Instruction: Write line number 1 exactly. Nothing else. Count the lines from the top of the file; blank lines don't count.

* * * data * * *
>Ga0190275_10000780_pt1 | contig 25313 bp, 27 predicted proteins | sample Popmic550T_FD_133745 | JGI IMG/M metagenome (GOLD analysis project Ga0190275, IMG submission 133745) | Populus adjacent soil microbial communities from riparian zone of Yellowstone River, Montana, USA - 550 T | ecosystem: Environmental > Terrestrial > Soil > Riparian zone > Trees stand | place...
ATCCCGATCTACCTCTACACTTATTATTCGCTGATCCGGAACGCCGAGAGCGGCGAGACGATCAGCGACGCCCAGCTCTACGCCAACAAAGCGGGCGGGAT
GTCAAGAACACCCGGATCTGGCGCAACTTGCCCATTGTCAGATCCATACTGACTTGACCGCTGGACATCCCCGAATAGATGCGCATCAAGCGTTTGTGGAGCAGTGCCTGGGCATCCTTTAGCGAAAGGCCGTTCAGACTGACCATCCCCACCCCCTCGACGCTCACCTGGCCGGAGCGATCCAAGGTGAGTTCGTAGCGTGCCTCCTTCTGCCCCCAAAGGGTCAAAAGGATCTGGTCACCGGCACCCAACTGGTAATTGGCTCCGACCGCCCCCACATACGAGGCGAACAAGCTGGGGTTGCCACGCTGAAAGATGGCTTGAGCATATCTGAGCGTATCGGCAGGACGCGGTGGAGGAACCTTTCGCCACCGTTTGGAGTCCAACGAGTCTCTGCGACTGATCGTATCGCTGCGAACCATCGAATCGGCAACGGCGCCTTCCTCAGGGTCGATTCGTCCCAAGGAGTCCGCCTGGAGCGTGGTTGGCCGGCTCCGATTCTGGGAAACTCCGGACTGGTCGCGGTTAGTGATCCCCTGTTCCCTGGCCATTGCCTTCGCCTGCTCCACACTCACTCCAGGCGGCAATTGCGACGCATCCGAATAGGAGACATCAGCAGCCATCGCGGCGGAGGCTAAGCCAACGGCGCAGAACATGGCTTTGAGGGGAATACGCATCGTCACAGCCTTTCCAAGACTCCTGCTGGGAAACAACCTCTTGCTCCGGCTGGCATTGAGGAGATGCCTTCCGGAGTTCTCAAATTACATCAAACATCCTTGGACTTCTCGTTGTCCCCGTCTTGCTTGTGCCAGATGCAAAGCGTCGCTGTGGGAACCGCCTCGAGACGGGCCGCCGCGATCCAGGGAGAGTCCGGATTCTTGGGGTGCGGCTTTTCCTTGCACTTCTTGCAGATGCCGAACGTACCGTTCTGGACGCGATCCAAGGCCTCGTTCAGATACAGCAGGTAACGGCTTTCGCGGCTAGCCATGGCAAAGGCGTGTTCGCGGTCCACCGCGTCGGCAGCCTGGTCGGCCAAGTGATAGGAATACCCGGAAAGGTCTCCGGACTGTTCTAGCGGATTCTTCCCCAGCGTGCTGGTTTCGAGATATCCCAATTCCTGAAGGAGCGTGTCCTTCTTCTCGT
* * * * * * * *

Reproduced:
>Ga0190275_10000780_pt1 | contig 25313 bp, 27 predicted proteins | sample Popmic550T_FD_133745 | JGI IMG/M metagenome (GOLD analysis project Ga0190275, IMG submission 133745) | Populus adjacent soil microbial communities from riparian zone of Yellowstone River, Montana, USA - 550 T | ecosystem: Environmental > Terrestrial > Soil > Riparian zone > Trees stand | place...